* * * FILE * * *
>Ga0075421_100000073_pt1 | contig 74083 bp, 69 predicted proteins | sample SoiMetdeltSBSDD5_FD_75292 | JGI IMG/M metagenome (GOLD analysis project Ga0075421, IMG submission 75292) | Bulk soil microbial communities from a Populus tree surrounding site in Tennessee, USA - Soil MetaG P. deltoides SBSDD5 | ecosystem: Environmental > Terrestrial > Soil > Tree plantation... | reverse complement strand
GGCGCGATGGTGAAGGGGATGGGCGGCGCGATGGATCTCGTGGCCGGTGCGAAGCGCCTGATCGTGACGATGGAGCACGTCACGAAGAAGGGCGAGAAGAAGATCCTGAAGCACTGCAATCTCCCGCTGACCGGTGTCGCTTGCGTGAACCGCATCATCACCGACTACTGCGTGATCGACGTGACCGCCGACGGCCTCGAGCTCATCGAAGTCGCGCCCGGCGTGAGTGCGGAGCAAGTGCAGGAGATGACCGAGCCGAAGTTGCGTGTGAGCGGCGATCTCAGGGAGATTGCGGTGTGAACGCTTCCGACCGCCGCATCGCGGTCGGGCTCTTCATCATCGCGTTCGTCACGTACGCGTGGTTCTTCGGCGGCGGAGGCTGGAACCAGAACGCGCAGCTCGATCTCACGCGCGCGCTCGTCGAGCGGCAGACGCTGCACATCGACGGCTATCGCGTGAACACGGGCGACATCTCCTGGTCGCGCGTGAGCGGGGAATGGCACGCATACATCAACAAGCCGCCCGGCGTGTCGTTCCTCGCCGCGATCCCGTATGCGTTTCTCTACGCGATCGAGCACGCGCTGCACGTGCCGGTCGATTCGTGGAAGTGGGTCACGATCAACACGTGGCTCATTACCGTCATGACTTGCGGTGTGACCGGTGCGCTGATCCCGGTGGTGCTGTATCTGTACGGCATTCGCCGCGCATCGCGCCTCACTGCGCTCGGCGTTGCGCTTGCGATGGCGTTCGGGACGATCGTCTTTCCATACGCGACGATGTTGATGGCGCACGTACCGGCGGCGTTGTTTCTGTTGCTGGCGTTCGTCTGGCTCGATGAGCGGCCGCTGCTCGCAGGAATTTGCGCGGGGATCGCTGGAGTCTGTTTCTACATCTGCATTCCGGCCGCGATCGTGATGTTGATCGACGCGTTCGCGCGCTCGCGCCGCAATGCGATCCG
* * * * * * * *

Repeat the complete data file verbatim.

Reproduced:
>Ga0075421_100000073_pt1 | contig 74083 bp, 69 predicted proteins | sample SoiMetdeltSBSDD5_FD_75292 | JGI IMG/M metagenome (GOLD analysis project Ga0075421, IMG submission 75292) | Bulk soil microbial communities from a Populus tree surrounding site in Tennessee, USA - Soil MetaG P. deltoides SBSDD5 | ecosystem: Environmental > Terrestrial > Soil > Tree plantation... | reverse complement strand
GGCGCGATGGTGAAGGGGATGGGCGGCGCGATGGATCTCGTGGCCGGTGCGAAGCGCCTGATCGTGACGATGGAGCACGTCACGAAGAAGGGCGAGAAGAAGATCCTGAAGCACTGCAATCTCCCGCTGACCGGTGTCGCTTGCGTGAACCGCATCATCACCGACTACTGCGTGATCGACGTGACCGCCGACGGCCTCGAGCTCATCGAAGTCGCGCCCGGCGTGAGTGCGGAGCAAGTGCAGGAGATGACCGAGCCGAAGTTGCGTGTGAGCGGCGATCTCAGGGAGATTGCGGTGTGAACGCTTCCGACCGCCGCATCGCGGTCGGGCTCTTCATCATCGCGTTCGTCACGTACGCGTGGTTCTTCGGCGGCGGAGGCTGGAACCAGAACGCGCAGCTCGATCTCACGCGCGCGCTCGTCGAGCGGCAGACGCTGCACATCGACGGCTATCGCGTGAACACGGGCGACATCTCCTGGTCGCGCGTGAGCGGGGAATGGCACGCATACATCAACAAGCCGCCCGGCGTGTCGTTCCTCGCCGCGATCCCGTATGCGTTTCTCTACGCGATCGAGCACGCGCTGCACGTGCCGGTCGATTCGTGGAAGTGGGTCACGATCAACACGTGGCTCATTACCGTCATGACTTGCGGTGTGACCGGTGCGCTGATCCCGGTGGTGCTGTATCTGTACGGCATTCGCCGCGCATCGCGCCTCACTGCGCTCGGCGTTGCGCTTGCGATGGCGTTCGGGACGATCGTCTTTCCATACGCGACGATGTTGATGGCGCACGTACCGGCGGCGTTGTTTCTGTTGCTGGCGTTCGTCTGGCTCGATGAGCGGCCGCTGCTCGCAGGAATTTGCGCGGGGATCGCTGGAGTCTGTTTCTACATCTGCATTCCGGCCGCGATCGTGATGTTGATCGACGCGTTCGCGCGCTCGCGCCGCAATGCGATCCG